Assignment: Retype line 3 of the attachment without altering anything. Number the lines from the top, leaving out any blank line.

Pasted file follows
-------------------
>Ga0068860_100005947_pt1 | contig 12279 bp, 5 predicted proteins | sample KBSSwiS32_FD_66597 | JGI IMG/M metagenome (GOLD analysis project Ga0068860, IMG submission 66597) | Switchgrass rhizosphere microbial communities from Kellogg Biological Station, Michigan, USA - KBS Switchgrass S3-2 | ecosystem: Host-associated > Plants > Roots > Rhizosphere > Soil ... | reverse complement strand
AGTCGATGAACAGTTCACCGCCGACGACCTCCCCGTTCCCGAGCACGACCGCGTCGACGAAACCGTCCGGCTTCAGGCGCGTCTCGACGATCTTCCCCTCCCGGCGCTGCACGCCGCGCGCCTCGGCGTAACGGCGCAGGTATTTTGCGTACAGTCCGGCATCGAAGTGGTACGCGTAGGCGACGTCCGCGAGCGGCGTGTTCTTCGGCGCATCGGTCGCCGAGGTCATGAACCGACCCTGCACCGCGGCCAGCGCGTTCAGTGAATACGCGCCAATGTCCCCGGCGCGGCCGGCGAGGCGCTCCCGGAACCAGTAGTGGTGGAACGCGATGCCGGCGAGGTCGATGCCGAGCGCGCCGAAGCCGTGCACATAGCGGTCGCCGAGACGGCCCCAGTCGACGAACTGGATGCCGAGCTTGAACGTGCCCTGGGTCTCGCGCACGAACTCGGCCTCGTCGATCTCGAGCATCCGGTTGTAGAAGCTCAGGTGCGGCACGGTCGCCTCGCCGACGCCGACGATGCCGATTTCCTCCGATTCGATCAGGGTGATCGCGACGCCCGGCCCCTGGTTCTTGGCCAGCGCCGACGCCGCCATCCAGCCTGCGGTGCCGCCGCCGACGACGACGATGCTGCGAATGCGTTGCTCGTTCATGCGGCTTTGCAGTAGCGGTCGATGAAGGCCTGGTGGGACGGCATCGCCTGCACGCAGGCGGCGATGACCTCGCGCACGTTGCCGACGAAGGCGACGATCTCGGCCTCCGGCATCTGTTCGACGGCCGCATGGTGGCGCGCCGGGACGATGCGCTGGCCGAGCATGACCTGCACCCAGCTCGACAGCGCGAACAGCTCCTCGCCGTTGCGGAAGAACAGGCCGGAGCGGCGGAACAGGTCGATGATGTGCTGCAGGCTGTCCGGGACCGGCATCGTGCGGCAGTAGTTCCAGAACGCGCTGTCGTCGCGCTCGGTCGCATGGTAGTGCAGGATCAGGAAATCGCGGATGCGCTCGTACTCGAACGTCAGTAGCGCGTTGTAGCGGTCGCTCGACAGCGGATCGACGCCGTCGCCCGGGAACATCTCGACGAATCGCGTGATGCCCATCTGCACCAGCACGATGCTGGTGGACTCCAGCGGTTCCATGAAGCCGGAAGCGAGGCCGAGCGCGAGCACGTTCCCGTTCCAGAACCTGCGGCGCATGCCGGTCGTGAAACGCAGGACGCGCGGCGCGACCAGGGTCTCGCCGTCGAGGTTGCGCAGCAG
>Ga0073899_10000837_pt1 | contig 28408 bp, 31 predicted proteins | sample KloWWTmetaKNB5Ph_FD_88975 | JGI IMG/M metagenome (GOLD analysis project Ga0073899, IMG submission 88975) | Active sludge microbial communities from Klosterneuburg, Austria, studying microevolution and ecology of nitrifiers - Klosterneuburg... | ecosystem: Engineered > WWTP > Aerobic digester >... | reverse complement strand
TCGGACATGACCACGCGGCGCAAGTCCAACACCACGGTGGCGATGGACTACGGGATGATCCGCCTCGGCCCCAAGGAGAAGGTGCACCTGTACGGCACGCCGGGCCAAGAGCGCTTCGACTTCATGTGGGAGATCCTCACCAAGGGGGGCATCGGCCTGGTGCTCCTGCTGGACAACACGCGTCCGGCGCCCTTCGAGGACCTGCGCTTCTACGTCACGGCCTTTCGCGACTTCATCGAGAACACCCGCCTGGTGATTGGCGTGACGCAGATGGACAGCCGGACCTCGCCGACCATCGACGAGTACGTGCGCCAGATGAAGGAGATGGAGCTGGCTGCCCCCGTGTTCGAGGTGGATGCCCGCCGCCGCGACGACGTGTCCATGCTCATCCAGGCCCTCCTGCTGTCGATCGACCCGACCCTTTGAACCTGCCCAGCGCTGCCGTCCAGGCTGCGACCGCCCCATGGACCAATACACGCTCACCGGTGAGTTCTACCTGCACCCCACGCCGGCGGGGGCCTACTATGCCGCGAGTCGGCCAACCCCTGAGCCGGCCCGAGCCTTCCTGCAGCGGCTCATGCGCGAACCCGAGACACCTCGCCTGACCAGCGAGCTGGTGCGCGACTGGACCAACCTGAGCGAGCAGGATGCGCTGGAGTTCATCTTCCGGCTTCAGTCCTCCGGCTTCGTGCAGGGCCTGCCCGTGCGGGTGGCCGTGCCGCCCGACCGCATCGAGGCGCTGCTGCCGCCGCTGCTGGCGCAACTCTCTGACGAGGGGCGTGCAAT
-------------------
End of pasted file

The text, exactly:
>Ga0073899_10000837_pt1 | contig 28408 bp, 31 predicted proteins | sample KloWWTmetaKNB5Ph_FD_88975 | JGI IMG/M metagenome (GOLD analysis project Ga0073899, IMG submission 88975) | Active sludge microbial communities from Klosterneuburg, Austria, studying microevolution and ecology of nitrifiers - Klosterneuburg... | ecosystem: Engineered > WWTP > Aerobic digester >... | reverse complement strand